Suspicious letters such as those targeting Senators’ state offices have begun to land on Capitol Hill.
“Arrival of the letters in DC today is further evidence of the bothersome commitment of the individual or group behind these mailings,” Senate Sergeant-at-Arms Terrance Gainer wrote to the Senate community in a letter obtained by Roll Call. “All staff, here in DC and in the state offices, should remain vigilant and follow our established mail-handling protocols.”
Gainer noted that letters addressed to Senators’ Washington, D.C., offices were “intercepted at the Senate’s off-site mailing screening facility [and that] all tests thus far have indicated the letters contained no hazardous materials.”
“There will be no interruption of today’s mail delivery. All mail and packages delivered by the Senate Post Office continue to be thoroughly tested and safe,” Gainer continued.
News broke last week that envelopes and packages postmarked from the Pacific Northwest were beginning to arrive at Senators’ local offices and one House district office — that of Speaker John Boehner (R-Ohio).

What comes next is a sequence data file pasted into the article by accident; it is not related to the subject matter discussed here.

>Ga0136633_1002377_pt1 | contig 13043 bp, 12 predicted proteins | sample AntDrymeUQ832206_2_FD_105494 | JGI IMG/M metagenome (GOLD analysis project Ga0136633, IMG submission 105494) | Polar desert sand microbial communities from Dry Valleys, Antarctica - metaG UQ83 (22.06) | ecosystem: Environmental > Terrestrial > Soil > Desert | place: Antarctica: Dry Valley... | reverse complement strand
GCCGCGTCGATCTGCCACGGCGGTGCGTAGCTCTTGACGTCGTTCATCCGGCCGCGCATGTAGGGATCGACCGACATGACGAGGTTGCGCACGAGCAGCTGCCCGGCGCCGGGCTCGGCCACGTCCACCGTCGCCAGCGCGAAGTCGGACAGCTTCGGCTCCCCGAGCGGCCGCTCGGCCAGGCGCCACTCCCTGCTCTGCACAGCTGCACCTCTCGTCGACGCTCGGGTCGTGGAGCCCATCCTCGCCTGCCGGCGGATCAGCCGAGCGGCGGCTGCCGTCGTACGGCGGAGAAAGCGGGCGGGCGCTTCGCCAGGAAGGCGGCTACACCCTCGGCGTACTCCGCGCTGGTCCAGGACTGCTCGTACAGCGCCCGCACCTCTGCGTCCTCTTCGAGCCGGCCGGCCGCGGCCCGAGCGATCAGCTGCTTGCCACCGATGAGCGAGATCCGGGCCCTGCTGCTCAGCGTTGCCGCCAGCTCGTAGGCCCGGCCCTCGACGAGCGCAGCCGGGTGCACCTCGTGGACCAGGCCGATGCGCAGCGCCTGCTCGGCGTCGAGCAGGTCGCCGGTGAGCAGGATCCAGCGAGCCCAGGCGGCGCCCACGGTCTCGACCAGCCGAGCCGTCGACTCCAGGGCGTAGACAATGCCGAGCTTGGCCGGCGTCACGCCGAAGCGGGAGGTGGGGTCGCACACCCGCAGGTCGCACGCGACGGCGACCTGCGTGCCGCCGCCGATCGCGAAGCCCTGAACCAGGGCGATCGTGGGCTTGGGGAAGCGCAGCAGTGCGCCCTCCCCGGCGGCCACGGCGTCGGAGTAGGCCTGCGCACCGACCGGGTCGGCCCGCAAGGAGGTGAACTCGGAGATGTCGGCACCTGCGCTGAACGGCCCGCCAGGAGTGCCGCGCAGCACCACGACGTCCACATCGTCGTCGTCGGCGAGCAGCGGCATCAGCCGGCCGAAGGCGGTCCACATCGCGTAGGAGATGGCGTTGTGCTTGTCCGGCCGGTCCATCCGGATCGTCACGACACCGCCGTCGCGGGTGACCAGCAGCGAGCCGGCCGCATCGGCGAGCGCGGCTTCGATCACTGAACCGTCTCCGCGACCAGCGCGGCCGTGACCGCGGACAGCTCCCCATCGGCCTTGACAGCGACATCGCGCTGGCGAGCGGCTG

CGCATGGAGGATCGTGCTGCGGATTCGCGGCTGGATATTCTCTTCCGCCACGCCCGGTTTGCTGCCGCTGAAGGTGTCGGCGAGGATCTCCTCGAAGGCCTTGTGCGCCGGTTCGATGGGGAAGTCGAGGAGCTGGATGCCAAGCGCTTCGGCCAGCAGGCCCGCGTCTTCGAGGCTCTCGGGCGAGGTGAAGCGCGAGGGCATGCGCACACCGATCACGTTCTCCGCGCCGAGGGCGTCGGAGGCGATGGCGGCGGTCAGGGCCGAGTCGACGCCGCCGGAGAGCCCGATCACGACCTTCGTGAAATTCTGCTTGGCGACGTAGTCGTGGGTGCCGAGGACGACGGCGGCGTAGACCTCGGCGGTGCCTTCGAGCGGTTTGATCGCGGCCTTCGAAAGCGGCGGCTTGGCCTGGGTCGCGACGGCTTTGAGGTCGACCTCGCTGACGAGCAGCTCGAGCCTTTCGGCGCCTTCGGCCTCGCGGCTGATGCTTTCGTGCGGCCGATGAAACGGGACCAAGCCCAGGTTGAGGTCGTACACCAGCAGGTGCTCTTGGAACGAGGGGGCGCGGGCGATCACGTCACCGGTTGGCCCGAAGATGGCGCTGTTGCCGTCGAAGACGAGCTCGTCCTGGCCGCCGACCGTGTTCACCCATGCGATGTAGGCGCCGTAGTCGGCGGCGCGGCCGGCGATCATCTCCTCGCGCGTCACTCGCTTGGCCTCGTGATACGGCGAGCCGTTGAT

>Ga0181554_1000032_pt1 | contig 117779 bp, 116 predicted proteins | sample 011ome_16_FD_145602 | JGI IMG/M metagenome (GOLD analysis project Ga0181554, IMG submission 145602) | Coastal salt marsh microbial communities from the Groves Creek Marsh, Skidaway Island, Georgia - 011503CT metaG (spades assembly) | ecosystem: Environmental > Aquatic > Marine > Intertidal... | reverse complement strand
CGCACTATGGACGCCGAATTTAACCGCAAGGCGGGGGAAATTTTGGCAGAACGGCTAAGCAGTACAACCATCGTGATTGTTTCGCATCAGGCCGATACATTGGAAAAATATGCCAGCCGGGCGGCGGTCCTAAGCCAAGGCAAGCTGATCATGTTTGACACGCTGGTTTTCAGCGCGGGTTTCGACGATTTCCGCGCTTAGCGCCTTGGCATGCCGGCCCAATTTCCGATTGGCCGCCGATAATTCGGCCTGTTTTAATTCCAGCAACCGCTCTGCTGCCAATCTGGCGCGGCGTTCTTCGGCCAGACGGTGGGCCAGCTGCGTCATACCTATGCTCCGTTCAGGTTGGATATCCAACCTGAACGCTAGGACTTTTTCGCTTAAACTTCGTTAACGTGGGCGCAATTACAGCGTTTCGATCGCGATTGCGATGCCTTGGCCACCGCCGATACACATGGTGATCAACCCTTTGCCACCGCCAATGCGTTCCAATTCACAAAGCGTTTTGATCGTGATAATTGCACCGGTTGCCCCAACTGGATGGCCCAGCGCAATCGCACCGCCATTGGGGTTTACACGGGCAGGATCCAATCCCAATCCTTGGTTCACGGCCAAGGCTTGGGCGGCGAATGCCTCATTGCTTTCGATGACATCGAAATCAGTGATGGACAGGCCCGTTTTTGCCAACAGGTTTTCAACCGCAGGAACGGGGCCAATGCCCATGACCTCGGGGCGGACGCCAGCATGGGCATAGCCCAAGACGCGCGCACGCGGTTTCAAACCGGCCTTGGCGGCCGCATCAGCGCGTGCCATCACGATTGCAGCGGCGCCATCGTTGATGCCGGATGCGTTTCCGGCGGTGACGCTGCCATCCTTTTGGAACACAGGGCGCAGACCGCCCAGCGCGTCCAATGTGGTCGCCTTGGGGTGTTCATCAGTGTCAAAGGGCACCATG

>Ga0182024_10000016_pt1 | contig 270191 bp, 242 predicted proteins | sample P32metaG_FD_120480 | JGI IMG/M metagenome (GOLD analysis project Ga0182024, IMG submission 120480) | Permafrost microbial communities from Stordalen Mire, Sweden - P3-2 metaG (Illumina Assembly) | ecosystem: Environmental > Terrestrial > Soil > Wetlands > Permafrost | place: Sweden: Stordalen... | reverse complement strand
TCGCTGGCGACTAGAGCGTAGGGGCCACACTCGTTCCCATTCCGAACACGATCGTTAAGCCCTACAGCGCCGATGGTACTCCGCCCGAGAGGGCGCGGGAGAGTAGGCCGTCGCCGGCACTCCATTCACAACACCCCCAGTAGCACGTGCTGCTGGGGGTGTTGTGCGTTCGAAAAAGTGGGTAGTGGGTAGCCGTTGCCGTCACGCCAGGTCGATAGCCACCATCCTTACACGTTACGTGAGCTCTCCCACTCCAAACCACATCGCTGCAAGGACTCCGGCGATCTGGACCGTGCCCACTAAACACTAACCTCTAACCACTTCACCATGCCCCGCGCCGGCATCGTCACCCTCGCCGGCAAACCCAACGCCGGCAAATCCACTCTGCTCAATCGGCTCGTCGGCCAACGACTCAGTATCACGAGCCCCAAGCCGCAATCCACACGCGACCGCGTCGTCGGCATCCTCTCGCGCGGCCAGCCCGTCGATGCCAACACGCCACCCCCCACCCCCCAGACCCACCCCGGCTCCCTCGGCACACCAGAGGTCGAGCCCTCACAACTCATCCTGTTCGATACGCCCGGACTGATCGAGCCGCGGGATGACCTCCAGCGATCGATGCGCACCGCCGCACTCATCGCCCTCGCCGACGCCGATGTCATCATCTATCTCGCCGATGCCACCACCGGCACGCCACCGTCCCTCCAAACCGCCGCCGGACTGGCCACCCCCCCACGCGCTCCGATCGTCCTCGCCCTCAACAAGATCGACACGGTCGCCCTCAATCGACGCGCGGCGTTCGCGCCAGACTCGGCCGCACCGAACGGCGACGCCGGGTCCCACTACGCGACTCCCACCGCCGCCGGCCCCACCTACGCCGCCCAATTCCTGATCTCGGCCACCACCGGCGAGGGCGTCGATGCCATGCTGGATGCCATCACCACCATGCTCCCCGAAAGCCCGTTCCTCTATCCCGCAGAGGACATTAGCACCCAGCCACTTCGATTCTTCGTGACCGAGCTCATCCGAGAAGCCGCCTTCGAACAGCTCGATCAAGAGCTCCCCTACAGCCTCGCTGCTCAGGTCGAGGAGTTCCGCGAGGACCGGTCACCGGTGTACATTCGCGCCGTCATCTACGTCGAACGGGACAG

By the end of last week, mailings containing “powdery substances” arrived in the state offices of Sens. Dan Coats (R-Ind.), Patrick Leahy (D-Vt.), Joe Lieberman (I-Conn.), Patty Murray (D-Wash.), Pat Roberts (R-Kan.), Pat Toomey (R-Pa.) and Johnny Isakson (R-Ga.).
Lieberman’s press secretary, Whitney Phillips, told Roll Call today that the suspicious powder that arrived in the Hartford office tested negative for “biological pathogens” and that it appeared to be “consistent with what was found in the other letters — common household products like corn starch.”
Capitol Police spokeswoman Sgt. Kimberly Schneider confirmed Monday that Sens. Scott Brown (R-Mass.), Carl Levin (D-Mich.) and Barbara Mikulski (D-Md.) had also received threatening letters at their local offices.
Capitol Police and local law enforcement agencies are partnering with the FBI to monitor the situation and track down the individual or individuals behind it.
FBI spokesman Christopher Allen stressed in a statement that none of the letters so far have contained hazardous materials and that, despite similar return addresses, officials had yet to determine whether the mailings are related.
“Even sending a hoax letter is a serious crime that will be thoroughly investigated,” Allen added.
Neither Allen nor the Senate Sergeant-at-Arms office would confirm which Senators’ Capitol Hill offices have been targeted so far.